Monday, June 06, 2005

VCIC @ Stern!

I'm really excited - I found out on Friday that Stern will be the host of the Northeast Regional for the 2006 Venture Capital Investment Competition (VCIC) on March 9-11th, 2006. I'll be organizing the regional, and even though it's almost a year away, there's a lot to be done by then.

The VCIC is basically the exact opposite of your standard business plan competition. Instead of student teams coming up with business plans and pitching them, the student teams play the roles of Venture Capitalists instead. The night before the competition begins, each team is given 4-5 business plans from real-life entrepreneurs. They then have twelve frantic, caffeine-laced hours to do all the background research they can on the various plans.

The next day, all of the teams have a chance to listen to the entrepreneurs give their funding pitches, and get a few minutes for Q&A. Then, there's another long night, as the teams do as much due diligence as they can. They also have to come to a decision on which opportunities they would fund. Finally, for those they would fund, they have to create term sheets.

The next day, the teams have to present their funding decisions and term sheets to the panel of VC judges. These judges examine the teams' rationale, as well as the final term sheets to award a winner. The entrepreneur's also vote for the team they felt asked the best questions.

Needless to say, a competition such as this relies a lot on the judges and entrepreneurs that are involved. The judges listen to the entrepreneur presentations, monitor the Q&A sessions, and evaluate the final team presentations. They also provide feedback to the entrepreneurs and the teams. This feedback is just as important as their actual judging role.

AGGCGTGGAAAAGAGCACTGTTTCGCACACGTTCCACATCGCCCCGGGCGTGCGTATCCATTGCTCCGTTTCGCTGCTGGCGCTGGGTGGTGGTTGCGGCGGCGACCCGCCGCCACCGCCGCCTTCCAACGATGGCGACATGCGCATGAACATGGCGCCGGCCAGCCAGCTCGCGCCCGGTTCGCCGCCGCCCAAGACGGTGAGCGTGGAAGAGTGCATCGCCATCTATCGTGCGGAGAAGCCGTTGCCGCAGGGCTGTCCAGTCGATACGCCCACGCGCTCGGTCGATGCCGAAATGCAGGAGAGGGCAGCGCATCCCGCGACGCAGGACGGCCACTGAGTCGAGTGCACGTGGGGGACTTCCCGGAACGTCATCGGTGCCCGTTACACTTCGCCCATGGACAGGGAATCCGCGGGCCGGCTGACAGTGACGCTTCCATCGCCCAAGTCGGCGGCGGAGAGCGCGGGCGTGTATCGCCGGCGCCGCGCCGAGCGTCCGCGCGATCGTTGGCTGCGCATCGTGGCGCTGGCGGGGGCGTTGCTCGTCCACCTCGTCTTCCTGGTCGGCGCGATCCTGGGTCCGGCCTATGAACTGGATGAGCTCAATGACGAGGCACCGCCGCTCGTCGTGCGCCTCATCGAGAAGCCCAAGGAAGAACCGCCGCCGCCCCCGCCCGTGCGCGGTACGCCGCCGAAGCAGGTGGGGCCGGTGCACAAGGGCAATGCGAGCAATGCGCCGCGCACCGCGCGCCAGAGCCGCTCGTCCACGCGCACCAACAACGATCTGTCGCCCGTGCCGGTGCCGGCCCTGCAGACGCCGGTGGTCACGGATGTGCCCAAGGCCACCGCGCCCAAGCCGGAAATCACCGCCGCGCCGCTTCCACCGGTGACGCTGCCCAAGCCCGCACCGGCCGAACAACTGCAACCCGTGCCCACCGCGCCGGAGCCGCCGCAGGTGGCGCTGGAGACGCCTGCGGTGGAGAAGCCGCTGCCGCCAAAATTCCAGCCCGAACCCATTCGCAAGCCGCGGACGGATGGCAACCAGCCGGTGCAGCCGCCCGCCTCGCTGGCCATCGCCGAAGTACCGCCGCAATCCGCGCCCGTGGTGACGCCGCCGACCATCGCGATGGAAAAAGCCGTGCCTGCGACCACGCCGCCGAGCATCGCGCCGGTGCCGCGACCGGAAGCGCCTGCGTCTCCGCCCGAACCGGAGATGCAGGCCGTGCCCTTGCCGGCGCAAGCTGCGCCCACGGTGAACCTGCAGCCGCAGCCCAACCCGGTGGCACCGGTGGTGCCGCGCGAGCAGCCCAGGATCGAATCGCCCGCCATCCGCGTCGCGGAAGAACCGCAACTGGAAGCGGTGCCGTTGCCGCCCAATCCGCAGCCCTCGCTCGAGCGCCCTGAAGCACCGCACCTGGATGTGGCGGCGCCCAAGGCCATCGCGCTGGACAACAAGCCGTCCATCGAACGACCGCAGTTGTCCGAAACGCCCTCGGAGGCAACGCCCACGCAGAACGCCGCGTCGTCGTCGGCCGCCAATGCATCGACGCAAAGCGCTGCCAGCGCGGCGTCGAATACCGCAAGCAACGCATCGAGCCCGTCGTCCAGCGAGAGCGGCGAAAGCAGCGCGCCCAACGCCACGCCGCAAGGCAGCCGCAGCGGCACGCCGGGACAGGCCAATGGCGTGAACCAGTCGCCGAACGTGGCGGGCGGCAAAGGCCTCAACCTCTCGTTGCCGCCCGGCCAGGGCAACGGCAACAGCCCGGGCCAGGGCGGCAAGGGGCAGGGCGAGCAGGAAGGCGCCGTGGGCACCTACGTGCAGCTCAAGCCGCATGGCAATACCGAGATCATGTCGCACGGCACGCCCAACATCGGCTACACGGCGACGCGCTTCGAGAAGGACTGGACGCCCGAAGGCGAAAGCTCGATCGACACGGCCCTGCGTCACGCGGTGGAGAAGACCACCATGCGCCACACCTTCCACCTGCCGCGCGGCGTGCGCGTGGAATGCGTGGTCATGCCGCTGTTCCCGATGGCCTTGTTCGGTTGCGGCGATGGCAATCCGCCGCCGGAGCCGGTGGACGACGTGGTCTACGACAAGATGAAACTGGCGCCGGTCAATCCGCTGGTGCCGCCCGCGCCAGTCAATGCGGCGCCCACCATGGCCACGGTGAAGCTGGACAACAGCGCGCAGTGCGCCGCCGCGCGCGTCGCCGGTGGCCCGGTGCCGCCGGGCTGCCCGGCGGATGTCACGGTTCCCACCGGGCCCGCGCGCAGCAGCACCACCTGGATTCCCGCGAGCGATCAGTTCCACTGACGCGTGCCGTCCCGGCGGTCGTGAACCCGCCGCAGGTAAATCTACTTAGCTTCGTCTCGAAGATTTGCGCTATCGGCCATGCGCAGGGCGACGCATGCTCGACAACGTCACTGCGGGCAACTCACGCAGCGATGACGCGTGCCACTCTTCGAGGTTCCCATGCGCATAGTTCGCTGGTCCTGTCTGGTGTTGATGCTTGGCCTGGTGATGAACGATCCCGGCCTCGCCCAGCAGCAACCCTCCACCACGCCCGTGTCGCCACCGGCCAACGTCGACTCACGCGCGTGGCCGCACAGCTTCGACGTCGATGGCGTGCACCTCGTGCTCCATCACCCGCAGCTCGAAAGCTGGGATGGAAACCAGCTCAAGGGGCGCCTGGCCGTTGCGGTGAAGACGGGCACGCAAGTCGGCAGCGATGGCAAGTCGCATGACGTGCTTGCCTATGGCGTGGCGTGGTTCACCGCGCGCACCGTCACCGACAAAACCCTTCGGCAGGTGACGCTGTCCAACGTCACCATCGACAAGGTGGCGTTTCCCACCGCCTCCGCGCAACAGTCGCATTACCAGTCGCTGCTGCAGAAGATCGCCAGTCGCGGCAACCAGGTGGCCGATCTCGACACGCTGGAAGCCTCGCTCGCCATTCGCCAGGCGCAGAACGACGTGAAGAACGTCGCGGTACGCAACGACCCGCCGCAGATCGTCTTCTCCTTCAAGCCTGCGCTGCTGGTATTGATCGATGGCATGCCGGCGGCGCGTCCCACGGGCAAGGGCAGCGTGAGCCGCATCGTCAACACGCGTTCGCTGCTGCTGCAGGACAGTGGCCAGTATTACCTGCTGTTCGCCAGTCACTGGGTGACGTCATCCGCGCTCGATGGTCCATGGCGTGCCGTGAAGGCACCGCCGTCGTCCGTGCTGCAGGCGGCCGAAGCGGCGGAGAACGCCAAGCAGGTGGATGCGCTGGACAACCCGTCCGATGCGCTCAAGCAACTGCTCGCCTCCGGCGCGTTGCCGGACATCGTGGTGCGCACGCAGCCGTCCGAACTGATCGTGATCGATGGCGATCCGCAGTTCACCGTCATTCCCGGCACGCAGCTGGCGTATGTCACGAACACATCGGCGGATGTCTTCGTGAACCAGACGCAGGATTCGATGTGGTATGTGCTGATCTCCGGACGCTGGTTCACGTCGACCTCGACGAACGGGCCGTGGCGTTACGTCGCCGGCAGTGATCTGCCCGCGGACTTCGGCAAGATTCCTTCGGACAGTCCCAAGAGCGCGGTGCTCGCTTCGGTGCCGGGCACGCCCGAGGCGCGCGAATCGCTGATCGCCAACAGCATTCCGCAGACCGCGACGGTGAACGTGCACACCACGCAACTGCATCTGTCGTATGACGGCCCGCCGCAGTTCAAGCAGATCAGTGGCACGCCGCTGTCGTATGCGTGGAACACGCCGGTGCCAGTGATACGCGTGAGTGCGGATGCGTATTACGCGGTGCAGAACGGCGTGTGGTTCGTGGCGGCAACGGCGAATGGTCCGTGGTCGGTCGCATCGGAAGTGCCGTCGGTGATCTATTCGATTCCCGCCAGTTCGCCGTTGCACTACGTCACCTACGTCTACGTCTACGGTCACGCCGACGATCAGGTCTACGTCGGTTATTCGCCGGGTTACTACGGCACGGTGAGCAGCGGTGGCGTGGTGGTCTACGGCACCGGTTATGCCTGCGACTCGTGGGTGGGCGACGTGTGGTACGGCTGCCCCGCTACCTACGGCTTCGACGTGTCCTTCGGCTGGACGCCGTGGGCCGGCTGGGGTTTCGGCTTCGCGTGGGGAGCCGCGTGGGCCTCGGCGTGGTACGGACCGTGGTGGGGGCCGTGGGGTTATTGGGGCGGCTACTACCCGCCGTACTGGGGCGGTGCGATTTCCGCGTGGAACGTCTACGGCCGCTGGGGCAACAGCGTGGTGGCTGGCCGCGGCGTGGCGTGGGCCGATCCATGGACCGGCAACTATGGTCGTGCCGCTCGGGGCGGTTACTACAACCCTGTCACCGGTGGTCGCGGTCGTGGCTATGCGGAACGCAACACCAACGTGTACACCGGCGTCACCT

It's also critical to get a good cross section of companies, from different stages and industries. More importantly however, the companies need to be well developed concepts. The more refined a plan, the easier it is to differentiate between the teams that evaluate it.

What's in it for the judges and entrepreneurs? For the entrepreneurs, it's a chance to present in front of several accomplished venture capitalists, and to get more feedback than typical. Several companies have gone on to get significant funding after presenting at a VCIC.

For the judges, its a chance to see several new companies, most of which will have been referred by one of their colleagues. More than anything though, they get the opportunity to mentor and guide several of the brightest business school students interested in their industry.

If you would be interested in being a presenting company or judge, or would like more information on the competition, please email me at kbd222 at stern dot nyu dot edu.